Students demand more power

April 19, 1996

Students at the University of Zagreb in Croatia have protested against legislation on student unions due to go before parliament later this month.

The government, they say, drew up the bill without consultating those most affected - the students themselves. In particular they object to what they see as vagueness in the bill - not enough, they say, is specified; too much is left to individual universities to implement.

In February, immediately after the first signs of students discontent, the government dropped a plan to deprive students' services organisations of the right to act as employment agents for students seeking casual work.

Ivica Kostovic, the new minister of science, promised that the law on students would promptly be adopted and that students' representatives would take part in formulating the wording.

The text of the law was formulated swiftly and the students were given 24 hours to react before the text was sent to the assembly for adoption. The new title - the law on students' association - clearly implied a narrower scope for the law than the one the students' representatives agreed with Dr Kostovic, who is also deputy prime minister. The new draft resolves only one, though exceptionally important, problem - election of students into faculty and university bodies, which is delayed for more than a year.

The government tried to defend its narrowed version of what the students wished to see in the law by saying that there were several students' associations with widespread policy differences, that students' organisation was regulated by other laws, but said nothing about demands for introduction of money to finance students' media.

Students rejected the draft law which offered them crumbs, announcing that they would draw up their own version modelled on other countries.

Croatian students are generally apathetic and not interested in politics. Vesna Svetkovic-Kuvelec, professor of modern Greek at Zagreb University said: "These are the young people who went to the war and are sick of it."

The new wave of unrest seems to be associated with the internal problems of the university - in particular the personality of the rector, Marijan Sunci. He, the students say, interprets the university autonomy specified in Croatian law as "university autocracy", with himself as the autocrat.

This viewpoint is confirmed but with greater restraint, by Hrvoje Krajevic, dean of the faculty of mathematics. Dr Sunic, he said, tries to avoid the students, and in particular, has failed to implement the new regulations which stipulate student representation on the university senate and faculty councils.

"The students are unhappy", he says, "because they have had a bad experience with a rector who is not willing to let them have any decision-making power. They are dissatisfied with the new bill because many things are not legislated for, and left to the university to decide. They want more things in the law about students' life."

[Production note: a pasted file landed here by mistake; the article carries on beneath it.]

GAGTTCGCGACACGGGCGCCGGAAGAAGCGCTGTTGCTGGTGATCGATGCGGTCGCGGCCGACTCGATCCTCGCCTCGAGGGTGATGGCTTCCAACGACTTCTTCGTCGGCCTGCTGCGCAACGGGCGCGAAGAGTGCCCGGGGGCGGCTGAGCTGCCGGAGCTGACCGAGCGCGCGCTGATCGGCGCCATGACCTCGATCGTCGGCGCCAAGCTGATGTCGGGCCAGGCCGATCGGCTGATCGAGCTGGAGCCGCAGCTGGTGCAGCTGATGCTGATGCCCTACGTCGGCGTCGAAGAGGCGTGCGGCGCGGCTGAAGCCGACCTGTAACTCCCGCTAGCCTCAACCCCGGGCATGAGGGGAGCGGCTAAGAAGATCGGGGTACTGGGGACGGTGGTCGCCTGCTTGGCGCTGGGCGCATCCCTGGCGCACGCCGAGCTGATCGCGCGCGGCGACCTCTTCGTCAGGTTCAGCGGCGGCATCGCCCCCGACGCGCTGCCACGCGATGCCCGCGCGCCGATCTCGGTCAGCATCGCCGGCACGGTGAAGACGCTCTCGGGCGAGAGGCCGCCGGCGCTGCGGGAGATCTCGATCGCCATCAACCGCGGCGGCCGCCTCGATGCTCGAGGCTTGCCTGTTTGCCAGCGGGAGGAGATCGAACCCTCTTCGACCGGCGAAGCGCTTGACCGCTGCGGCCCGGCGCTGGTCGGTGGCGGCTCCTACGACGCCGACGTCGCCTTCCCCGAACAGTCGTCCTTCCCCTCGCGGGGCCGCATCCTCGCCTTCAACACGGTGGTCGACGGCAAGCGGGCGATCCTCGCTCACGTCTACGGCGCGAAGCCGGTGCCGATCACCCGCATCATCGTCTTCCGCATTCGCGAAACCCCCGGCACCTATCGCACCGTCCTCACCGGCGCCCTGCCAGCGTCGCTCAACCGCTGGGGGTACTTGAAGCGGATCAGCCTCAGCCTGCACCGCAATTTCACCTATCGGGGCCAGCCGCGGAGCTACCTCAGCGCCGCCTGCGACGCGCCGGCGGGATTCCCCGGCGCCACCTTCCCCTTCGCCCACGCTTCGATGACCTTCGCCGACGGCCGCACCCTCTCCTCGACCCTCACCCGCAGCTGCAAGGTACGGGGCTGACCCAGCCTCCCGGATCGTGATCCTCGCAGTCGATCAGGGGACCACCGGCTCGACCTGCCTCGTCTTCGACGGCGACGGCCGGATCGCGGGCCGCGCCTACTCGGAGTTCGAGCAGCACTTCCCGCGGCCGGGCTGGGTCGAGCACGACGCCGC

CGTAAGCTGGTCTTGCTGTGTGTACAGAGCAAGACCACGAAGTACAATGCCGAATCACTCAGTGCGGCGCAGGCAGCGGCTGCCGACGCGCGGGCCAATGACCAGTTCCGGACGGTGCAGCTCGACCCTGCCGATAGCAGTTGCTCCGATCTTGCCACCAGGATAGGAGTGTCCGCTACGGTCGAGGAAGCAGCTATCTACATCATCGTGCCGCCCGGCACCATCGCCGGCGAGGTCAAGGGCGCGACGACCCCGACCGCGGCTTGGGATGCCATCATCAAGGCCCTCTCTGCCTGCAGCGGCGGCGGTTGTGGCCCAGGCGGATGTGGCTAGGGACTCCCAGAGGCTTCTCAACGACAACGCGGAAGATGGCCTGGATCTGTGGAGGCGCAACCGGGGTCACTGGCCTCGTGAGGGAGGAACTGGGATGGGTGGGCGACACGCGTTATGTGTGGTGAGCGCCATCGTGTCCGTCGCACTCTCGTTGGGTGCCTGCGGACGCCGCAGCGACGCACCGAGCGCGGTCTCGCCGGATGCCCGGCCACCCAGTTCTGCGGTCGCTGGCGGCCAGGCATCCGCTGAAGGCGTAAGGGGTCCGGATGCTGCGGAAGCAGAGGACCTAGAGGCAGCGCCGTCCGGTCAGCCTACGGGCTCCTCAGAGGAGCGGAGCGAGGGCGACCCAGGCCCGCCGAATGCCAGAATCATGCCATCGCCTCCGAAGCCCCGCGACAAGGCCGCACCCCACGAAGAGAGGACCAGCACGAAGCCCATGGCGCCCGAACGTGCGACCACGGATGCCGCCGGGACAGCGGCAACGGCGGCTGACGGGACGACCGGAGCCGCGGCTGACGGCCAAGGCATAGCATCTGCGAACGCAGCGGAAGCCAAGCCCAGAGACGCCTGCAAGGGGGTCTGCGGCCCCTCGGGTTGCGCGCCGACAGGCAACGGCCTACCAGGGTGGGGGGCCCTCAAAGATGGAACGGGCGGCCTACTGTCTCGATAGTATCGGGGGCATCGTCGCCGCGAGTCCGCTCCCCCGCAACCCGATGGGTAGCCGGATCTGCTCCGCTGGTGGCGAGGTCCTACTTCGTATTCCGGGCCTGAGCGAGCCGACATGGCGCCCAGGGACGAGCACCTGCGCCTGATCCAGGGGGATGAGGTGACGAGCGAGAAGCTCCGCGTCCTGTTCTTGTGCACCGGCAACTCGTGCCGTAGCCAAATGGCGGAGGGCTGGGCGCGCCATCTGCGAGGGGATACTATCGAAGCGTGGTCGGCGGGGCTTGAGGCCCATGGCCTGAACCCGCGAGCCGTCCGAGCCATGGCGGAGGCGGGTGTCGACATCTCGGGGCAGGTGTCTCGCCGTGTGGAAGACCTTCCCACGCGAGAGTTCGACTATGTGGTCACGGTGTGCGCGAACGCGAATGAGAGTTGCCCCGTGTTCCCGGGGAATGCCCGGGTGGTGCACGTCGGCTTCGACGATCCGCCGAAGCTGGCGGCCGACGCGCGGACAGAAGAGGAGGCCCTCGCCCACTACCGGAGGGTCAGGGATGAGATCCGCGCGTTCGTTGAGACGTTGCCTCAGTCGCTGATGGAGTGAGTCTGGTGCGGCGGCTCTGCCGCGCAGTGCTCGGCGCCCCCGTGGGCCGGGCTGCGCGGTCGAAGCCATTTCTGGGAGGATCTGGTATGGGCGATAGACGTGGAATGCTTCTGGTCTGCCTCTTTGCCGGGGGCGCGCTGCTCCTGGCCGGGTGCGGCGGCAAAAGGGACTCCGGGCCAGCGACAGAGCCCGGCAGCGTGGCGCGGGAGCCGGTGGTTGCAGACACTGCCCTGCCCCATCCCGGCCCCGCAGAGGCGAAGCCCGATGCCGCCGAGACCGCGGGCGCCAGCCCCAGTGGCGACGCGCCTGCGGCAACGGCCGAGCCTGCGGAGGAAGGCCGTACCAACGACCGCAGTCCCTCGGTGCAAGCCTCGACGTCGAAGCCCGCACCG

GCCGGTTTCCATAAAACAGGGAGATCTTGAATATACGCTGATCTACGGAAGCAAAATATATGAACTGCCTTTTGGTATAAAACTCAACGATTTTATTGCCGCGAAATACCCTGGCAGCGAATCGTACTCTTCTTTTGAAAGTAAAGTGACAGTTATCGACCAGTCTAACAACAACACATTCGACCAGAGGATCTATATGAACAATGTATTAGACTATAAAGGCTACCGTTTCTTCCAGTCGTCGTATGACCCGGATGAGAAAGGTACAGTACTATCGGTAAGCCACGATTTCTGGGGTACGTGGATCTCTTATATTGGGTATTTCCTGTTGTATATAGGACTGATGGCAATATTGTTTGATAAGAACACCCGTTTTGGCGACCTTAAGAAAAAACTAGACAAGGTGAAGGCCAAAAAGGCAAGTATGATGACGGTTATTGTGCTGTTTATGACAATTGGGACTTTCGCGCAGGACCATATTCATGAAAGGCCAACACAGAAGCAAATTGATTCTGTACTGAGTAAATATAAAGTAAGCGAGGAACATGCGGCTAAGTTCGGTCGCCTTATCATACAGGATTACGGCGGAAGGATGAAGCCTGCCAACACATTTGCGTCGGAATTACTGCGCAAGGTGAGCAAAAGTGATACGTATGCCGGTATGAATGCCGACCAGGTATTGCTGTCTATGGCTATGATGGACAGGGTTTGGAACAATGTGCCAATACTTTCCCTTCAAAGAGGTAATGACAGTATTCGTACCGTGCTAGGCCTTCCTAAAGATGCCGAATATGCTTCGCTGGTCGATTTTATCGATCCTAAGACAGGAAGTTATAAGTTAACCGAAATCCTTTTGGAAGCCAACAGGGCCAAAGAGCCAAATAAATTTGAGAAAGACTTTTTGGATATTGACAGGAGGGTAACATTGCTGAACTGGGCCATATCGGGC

Dr Krajevic said faculty members too, are unhappy with the rector, "but he was elected - and will be in power for another two years". This, in fact, is his second term of office. He was first elected in 1991, under a law inherited from the communist era.

When the new, more liberal, law on the universities came into force at the beginning of 1994, new elections were held and it was generally expected in the university that he would be replaced.

However, the academic council re-elected him by 34 votes to 20. Shortly before the election Sunic became one of the vice presidents of the ruling Croatian Democratic Union - and many of the academics thought that his new political clout would benefit the university. This has not proved to be the case.

One of the reasons why the students feel under attack is the information blackout that they have been subjected to. Some of the student associations are manipulated by the ruling HDZ party which is afraid of too much student independence.

It was no surprise that right after protests outside the national assembly, a rival Croat Council of Students' Associations made a public statement marking the protest as "premature", and that a well-attended discussion on student demonstrations held a few days ago was completely ignored by the media.

You've reached your article limit.

Register to continue

Get a month's unlimited access to THE content online. Just register and complete your career summary.

Registration is free and only takes a moment. Once registered you can read a total of 3 articles each month, plus:

  • Sign up for the editor's highlights
  • Receive World University Rankings news first
  • Get job alerts, shortlist jobs and save job searches
  • Participate in reader discussions and post comments
Register

Have your say

Log in or register to post comments